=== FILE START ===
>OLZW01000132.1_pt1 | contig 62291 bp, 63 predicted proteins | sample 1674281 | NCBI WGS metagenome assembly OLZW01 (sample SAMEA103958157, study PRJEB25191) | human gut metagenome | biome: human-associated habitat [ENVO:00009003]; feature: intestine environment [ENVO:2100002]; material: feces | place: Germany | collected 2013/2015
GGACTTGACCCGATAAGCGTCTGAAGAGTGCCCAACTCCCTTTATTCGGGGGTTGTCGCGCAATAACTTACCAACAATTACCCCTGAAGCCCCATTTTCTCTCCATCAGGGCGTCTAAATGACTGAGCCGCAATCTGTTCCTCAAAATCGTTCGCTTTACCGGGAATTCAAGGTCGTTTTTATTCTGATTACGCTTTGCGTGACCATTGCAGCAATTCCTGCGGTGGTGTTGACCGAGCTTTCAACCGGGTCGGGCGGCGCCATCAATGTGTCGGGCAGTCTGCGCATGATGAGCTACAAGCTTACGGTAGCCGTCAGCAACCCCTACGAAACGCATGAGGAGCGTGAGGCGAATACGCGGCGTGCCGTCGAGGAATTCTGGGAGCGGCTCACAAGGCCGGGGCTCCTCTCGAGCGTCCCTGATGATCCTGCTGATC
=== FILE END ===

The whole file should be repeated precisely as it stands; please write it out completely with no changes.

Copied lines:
>OLZW01000132.1_pt1 | contig 62291 bp, 63 predicted proteins | sample 1674281 | NCBI WGS metagenome assembly OLZW01 (sample SAMEA103958157, study PRJEB25191) | human gut metagenome | biome: human-associated habitat [ENVO:00009003]; feature: intestine environment [ENVO:2100002]; material: feces | place: Germany | collected 2013/2015
GGACTTGACCCGATAAGCGTCTGAAGAGTGCCCAACTCCCTTTATTCGGGGGTTGTCGCGCAATAACTTACCAACAATTACCCCTGAAGCCCCATTTTCTCTCCATCAGGGCGTCTAAATGACTGAGCCGCAATCTGTTCCTCAAAATCGTTCGCTTTACCGGGAATTCAAGGTCGTTTTTATTCTGATTACGCTTTGCGTGACCATTGCAGCAATTCCTGCGGTGGTGTTGACCGAGCTTTCAACCGGGTCGGGCGGCGCCATCAATGTGTCGGGCAGTCTGCGCATGATGAGCTACAAGCTTACGGTAGCCGTCAGCAACCCCTACGAAACGCATGAGGAGCGTGAGGCGAATACGCGGCGTGCCGTCGAGGAATTCTGGGAGCGGCTCACAAGGCCGGGGCTCCTCTCGAGCGTCCCTGATGATCCTGCTGATC